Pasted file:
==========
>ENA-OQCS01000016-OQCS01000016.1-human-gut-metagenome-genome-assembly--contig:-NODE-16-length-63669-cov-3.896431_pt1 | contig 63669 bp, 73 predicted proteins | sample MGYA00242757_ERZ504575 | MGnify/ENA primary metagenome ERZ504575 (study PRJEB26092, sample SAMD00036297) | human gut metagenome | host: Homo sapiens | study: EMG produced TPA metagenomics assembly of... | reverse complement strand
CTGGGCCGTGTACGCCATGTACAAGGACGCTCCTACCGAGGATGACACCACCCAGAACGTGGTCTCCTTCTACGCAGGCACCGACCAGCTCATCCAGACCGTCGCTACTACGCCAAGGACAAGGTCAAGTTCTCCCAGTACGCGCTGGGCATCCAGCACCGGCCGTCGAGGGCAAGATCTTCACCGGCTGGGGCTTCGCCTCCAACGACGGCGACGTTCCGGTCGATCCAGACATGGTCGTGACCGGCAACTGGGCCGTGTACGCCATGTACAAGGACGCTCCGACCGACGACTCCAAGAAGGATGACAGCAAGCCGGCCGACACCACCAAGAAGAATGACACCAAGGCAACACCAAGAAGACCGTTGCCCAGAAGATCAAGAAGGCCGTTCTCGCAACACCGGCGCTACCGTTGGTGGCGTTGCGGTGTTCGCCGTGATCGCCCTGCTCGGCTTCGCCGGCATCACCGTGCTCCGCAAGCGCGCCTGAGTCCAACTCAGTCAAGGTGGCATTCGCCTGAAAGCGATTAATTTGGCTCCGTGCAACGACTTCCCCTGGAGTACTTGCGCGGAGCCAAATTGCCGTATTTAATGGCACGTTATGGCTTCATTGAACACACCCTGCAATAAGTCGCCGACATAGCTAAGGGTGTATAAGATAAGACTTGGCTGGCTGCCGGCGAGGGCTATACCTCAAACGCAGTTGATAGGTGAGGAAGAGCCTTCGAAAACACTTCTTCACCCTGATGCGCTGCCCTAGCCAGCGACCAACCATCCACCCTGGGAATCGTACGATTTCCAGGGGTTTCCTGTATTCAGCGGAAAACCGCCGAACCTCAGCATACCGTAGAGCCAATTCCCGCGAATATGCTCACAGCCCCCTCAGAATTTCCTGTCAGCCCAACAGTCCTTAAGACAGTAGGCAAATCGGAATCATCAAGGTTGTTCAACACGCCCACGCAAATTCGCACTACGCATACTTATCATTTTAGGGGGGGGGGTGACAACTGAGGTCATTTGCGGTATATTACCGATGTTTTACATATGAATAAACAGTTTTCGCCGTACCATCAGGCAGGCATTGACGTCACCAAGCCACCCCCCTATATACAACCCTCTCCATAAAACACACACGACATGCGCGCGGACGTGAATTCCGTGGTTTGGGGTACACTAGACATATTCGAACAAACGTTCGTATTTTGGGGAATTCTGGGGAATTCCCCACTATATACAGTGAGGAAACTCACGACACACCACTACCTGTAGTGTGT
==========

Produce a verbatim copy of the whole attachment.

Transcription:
>ENA-OQCS01000016-OQCS01000016.1-human-gut-metagenome-genome-assembly--contig:-NODE-16-length-63669-cov-3.896431_pt1 | contig 63669 bp, 73 predicted proteins | sample MGYA00242757_ERZ504575 | MGnify/ENA primary metagenome ERZ504575 (study PRJEB26092, sample SAMD00036297) | human gut metagenome | host: Homo sapiens | study: EMG produced TPA metagenomics assembly of... | reverse complement strand
CTGGGCCGTGTACGCCATGTACAAGGACGCTCCTACCGAGGATGACACCACCCAGAACGTGGTCTCCTTCTACGCAGGCACCGACCAGCTCATCCAGACCGTCGCTACTACGCCAAGGACAAGGTCAAGTTCTCCCAGTACGCGCTGGGCATCCAGCACCGGCCGTCGAGGGCAAGATCTTCACCGGCTGGGGCTTCGCCTCCAACGACGGCGACGTTCCGGTCGATCCAGACATGGTCGTGACCGGCAACTGGGCCGTGTACGCCATGTACAAGGACGCTCCGACCGACGACTCCAAGAAGGATGACAGCAAGCCGGCCGACACCACCAAGAAGAATGACACCAAGGCAACACCAAGAAGACCGTTGCCCAGAAGATCAAGAAGGCCGTTCTCGCAACACCGGCGCTACCGTTGGTGGCGTTGCGGTGTTCGCCGTGATCGCCCTGCTCGGCTTCGCCGGCATCACCGTGCTCCGCAAGCGCGCCTGAGTCCAACTCAGTCAAGGTGGCATTCGCCTGAAAGCGATTAATTTGGCTCCGTGCAACGACTTCCCCTGGAGTACTTGCGCGGAGCCAAATTGCCGTATTTAATGGCACGTTATGGCTTCATTGAACACACCCTGCAATAAGTCGCCGACATAGCTAAGGGTGTATAAGATAAGACTTGGCTGGCTGCCGGCGAGGGCTATACCTCAAACGCAGTTGATAGGTGAGGAAGAGCCTTCGAAAACACTTCTTCACCCTGATGCGCTGCCCTAGCCAGCGACCAACCATCCACCCTGGGAATCGTACGATTTCCAGGGGTTTCCTGTATTCAGCGGAAAACCGCCGAACCTCAGCATACCGTAGAGCCAATTCCCGCGAATATGCTCACAGCCCCCTCAGAATTTCCTGTCAGCCCAACAGTCCTTAAGACAGTAGGCAAATCGGAATCATCAAGGTTGTTCAACACGCCCACGCAAATTCGCACTACGCATACTTATCATTTTAGGGGGGGGGGTGACAACTGAGGTCATTTGCGGTATATTACCGATGTTTTACATATGAATAAACAGTTTTCGCCGTACCATCAGGCAGGCATTGACGTCACCAAGCCACCCCCCTATATACAACCCTCTCCATAAAACACACACGACATGCGCGCGGACGTGAATTCCGTGGTTTGGGGTACACTAGACATATTCGAACAAACGTTCGTATTTTGGGGAATTCTGGGGAATTCCCCACTATATACAGTGAGGAAACTCACGACACACCACTACCTGTAGTGTGT